How to Write an Acrostic Poem

In a simple Acrostic poem, the first letters of each line spell out a word when reading down the page, however, in more complex Acrostics the letters can appear in the middle or at the end of the poem. 

Here are the rules:

  1. Choose a topic to write about (a word, name, or phrase).
  2. Write the word in bold, capital letters down the side of the page.
  3. Set the tone. Do you want your poem to be funny, sad, heartwarming?
  4. Describe the subject in each line. It can be a word or a full sentence.
  5. Acrostics can rhyme but they don’t have to.

Example #1: This is a simple acrostic I wrote for example.

Snow boots
So many shoes to choose.

Example #2: In this acrostic, Lewis Carroll writes about Alice Pleasance Liddell, which you may know simply as Alice (in wonderland).

A boat beneath a sunny sky,
Lingering onward dreamily
In an evening of July —

Children three that nestle near,
Eager eye and willing ear,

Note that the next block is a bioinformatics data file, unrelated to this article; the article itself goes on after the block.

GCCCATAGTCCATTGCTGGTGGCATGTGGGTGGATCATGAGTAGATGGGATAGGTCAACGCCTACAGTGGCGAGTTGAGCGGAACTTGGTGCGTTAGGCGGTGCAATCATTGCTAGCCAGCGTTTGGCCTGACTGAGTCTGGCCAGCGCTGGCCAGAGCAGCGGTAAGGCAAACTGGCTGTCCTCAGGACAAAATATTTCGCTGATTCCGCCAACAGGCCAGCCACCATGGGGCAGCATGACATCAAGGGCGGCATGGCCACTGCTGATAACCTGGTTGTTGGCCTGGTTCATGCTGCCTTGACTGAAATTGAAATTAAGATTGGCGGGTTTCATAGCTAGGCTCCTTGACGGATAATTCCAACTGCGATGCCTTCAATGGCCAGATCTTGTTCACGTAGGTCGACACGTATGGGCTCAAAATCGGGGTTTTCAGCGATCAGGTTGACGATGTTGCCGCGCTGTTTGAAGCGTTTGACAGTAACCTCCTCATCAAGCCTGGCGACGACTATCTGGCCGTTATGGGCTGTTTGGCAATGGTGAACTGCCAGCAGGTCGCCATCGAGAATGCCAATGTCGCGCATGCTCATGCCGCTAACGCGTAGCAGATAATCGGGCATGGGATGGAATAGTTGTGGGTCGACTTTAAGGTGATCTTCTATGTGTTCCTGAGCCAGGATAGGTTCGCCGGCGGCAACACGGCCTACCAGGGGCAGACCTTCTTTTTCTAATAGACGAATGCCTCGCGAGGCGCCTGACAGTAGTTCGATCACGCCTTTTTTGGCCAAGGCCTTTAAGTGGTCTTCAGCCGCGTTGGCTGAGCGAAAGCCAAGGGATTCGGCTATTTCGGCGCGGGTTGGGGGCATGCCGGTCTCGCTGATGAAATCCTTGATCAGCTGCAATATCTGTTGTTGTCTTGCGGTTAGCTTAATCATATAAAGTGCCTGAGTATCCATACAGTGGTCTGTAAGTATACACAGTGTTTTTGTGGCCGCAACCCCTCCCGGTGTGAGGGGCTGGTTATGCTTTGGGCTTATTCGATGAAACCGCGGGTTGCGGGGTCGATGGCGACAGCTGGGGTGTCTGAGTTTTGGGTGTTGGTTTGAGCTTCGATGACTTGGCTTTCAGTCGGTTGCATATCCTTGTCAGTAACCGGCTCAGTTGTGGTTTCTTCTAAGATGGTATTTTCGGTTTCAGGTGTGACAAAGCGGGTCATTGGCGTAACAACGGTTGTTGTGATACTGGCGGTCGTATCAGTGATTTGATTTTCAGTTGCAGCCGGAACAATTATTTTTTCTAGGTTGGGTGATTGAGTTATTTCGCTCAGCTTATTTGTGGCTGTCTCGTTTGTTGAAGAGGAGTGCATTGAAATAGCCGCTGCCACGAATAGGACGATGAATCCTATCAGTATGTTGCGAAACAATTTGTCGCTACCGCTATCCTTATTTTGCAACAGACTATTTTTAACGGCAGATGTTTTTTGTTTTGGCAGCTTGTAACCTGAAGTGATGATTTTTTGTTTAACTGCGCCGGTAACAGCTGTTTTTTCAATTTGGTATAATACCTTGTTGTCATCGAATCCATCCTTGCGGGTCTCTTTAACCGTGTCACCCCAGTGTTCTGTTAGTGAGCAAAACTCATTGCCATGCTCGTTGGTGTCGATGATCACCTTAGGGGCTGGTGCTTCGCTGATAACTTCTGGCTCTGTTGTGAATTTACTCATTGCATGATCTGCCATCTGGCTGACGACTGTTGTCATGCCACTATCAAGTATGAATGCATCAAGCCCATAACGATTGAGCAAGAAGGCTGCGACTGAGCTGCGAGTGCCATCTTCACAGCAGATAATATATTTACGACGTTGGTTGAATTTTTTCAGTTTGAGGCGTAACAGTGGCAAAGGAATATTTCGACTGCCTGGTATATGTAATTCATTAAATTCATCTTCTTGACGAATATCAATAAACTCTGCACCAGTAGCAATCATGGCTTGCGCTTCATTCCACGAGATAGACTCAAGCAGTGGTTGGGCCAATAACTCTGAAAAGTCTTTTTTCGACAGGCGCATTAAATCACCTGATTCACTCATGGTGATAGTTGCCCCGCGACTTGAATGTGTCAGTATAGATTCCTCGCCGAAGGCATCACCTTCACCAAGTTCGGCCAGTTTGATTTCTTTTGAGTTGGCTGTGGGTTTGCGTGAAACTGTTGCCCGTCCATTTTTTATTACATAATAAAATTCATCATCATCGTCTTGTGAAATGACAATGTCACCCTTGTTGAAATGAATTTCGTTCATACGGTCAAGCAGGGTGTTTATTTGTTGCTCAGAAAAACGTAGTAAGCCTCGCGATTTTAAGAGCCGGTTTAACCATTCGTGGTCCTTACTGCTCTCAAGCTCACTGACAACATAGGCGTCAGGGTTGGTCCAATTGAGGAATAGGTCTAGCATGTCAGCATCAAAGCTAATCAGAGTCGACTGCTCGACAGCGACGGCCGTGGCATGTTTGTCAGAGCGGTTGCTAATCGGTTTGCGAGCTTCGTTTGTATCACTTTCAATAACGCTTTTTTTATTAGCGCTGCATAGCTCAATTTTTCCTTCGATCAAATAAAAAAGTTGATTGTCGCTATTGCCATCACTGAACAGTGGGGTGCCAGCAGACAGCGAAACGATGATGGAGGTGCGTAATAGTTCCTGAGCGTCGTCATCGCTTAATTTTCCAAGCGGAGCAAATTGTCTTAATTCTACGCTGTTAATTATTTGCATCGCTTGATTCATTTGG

Pleased a simple tale to hear —

Long has paled that sunny sky:
Echoes fade and memories die:
Autumn frosts have slain July.

Still she haunts me, phantomwise,
Alice moving under skies
Never seen by waking eyes.

Children yet, the tale to hear,
Eager eye and willing ear,
Lovingly shall nestle near.

In a Wonderland they lie,
Dreaming as the days go by,
Dreaming as the summers die:

Ever drifting down the stream —
Lingering in the golden gleam —
Life, what is it but a dream?

Example #3:  A poem where the first letter of each line and the last letter of each line spell out a word is called a double acrostic as in this poem, STROUD by Paul Hansford.

Set among hills in the midst of five valleyS,
This peaceful little market town we inhabiT
Refuses (vociferously!) to be a conformeR.
Once home of the cloth it gave its name tO,
Uphill and down again its streets lead yoU.
Despite its faults it leaves us all charmeD.


The word Acrostic is from the Greek words akros, “at the end,” and stichos, “line.”  It was first applied to the prophecies of the Erythraean Sibyl which were written on leaves and arranged so that the initial letters of the leaves always formed a word.